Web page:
6. He says he has learned a lesson that some hard-charging reformers took a while to absorb: that having a strong curriculum is as important as getting strong educators into the classroom. “This has been an evolution for me. I have traditionally put more of my eggs in the leadership-development category and in the direct support of teachers through coaching. That’s still a relevant investment,” he said in an October 2016 conversation with an education leader. “But as I’ve gone through this process and evolved as a leader and a thinker, I would put my eggs more in the curriculum basket than I ever would have before.” In Duval County, Vitti rolled out EngageNY, the free curriculum that New York State developed and now makes available to other states. EngageNY is also in use in some Detroit-area schools, including in those run by the state’s Education Achievement Authority, which will be returning to the main Detroit district this summer.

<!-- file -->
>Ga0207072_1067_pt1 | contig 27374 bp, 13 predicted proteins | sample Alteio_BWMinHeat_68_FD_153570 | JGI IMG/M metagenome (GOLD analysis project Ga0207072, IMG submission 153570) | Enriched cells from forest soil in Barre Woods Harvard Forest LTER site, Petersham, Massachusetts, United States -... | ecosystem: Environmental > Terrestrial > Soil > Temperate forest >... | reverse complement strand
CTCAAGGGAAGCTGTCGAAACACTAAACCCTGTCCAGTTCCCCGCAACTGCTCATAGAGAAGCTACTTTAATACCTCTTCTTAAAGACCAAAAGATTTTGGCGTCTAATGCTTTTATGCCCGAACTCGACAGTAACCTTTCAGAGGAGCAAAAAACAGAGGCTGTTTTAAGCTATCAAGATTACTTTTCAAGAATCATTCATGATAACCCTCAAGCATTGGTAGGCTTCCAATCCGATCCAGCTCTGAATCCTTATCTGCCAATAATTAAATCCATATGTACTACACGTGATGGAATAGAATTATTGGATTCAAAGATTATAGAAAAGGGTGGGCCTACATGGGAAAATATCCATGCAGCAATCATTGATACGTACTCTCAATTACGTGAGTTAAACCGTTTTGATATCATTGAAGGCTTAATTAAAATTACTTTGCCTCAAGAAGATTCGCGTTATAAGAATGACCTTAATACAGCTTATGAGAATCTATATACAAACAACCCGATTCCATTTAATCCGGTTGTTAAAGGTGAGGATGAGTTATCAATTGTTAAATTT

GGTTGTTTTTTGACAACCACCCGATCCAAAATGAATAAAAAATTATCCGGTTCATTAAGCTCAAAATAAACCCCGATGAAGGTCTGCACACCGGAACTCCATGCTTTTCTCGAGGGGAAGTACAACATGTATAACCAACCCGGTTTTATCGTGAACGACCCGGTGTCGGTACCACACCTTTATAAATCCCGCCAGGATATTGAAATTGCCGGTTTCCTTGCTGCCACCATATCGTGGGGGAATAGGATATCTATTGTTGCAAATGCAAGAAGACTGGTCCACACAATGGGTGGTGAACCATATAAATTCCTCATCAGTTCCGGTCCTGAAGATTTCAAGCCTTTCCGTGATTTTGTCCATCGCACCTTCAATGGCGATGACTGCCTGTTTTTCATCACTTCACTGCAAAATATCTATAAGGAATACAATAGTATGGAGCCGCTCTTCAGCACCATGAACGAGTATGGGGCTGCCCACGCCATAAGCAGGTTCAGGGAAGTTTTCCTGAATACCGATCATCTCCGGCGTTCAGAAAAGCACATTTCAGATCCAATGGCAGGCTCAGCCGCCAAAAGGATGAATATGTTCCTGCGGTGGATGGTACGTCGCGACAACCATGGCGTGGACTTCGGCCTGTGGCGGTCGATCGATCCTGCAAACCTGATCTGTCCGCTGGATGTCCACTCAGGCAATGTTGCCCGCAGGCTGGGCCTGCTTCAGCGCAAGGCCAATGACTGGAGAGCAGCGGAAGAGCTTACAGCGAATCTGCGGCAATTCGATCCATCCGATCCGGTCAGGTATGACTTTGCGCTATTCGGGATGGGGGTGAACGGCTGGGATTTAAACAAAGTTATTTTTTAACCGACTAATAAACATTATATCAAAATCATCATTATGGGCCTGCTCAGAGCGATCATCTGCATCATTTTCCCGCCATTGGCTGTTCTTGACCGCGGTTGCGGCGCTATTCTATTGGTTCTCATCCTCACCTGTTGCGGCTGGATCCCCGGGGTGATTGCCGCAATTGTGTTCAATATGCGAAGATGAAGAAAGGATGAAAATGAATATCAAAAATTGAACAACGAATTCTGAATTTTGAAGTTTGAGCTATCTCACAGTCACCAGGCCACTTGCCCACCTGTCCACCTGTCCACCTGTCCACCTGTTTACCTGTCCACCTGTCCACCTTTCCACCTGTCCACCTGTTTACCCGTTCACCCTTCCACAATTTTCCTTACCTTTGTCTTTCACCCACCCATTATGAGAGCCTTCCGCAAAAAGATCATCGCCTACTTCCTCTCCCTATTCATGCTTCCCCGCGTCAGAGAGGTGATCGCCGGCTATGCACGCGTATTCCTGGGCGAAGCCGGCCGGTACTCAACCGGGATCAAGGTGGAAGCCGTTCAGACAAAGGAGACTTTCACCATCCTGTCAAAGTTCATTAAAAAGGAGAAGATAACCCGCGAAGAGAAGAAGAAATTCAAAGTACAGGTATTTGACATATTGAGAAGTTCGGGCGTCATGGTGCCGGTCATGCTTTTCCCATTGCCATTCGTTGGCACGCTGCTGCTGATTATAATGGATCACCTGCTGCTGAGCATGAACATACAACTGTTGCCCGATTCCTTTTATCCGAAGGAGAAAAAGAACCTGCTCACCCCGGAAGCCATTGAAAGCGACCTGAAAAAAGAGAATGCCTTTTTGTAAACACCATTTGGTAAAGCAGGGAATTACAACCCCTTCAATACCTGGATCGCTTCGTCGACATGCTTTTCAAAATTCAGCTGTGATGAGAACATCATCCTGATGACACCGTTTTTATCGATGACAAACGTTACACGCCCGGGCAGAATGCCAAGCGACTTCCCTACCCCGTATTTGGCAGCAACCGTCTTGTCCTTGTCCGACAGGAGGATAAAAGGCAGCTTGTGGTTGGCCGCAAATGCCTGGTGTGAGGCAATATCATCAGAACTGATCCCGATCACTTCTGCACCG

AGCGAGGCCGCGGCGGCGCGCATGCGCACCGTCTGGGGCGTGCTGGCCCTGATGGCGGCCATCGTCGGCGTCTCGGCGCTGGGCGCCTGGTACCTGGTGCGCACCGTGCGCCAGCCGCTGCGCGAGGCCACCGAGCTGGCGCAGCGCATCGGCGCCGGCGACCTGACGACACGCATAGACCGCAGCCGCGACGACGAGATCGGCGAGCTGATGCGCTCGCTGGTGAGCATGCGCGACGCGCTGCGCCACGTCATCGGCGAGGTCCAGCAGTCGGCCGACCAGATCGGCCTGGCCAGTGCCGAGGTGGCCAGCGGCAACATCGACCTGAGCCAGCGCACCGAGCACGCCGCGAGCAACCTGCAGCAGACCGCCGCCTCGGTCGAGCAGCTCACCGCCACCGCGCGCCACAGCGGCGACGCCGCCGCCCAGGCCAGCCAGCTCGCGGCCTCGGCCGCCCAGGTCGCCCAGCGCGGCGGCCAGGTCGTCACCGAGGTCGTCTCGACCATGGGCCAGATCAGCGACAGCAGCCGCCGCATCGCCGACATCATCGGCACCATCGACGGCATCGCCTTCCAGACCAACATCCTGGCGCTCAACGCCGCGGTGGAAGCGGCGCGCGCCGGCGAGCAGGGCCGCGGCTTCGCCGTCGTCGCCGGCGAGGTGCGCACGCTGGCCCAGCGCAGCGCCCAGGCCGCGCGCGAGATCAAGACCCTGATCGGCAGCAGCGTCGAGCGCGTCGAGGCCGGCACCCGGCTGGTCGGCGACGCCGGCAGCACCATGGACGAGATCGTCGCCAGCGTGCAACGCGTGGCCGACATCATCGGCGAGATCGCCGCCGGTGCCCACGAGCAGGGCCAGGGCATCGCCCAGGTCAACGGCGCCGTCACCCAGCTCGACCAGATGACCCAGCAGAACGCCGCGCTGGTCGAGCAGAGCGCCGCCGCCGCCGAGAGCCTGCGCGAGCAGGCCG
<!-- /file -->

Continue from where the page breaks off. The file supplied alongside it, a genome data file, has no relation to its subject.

7. Vitti has sparred with the local NAACP over test score disparities between white children and children of color. And a Duval school board member asked Vitti to resign last fall in part over the achievement gap, issuing an open letter explaining why. The local newspaper urged the board to keep him, saying the idea of firing him would be a “tragic mistake.”
  8. But the racial achievement gap is lower in Duval County than in many other urban districts. And low-income and minority students as well as students with disabilities in Jacksonville perform better on a national exam compared to their peers across the country. Vitti credits to Response to Intervention, an approach to helping struggling students fill in their skills gaps, with the strong results.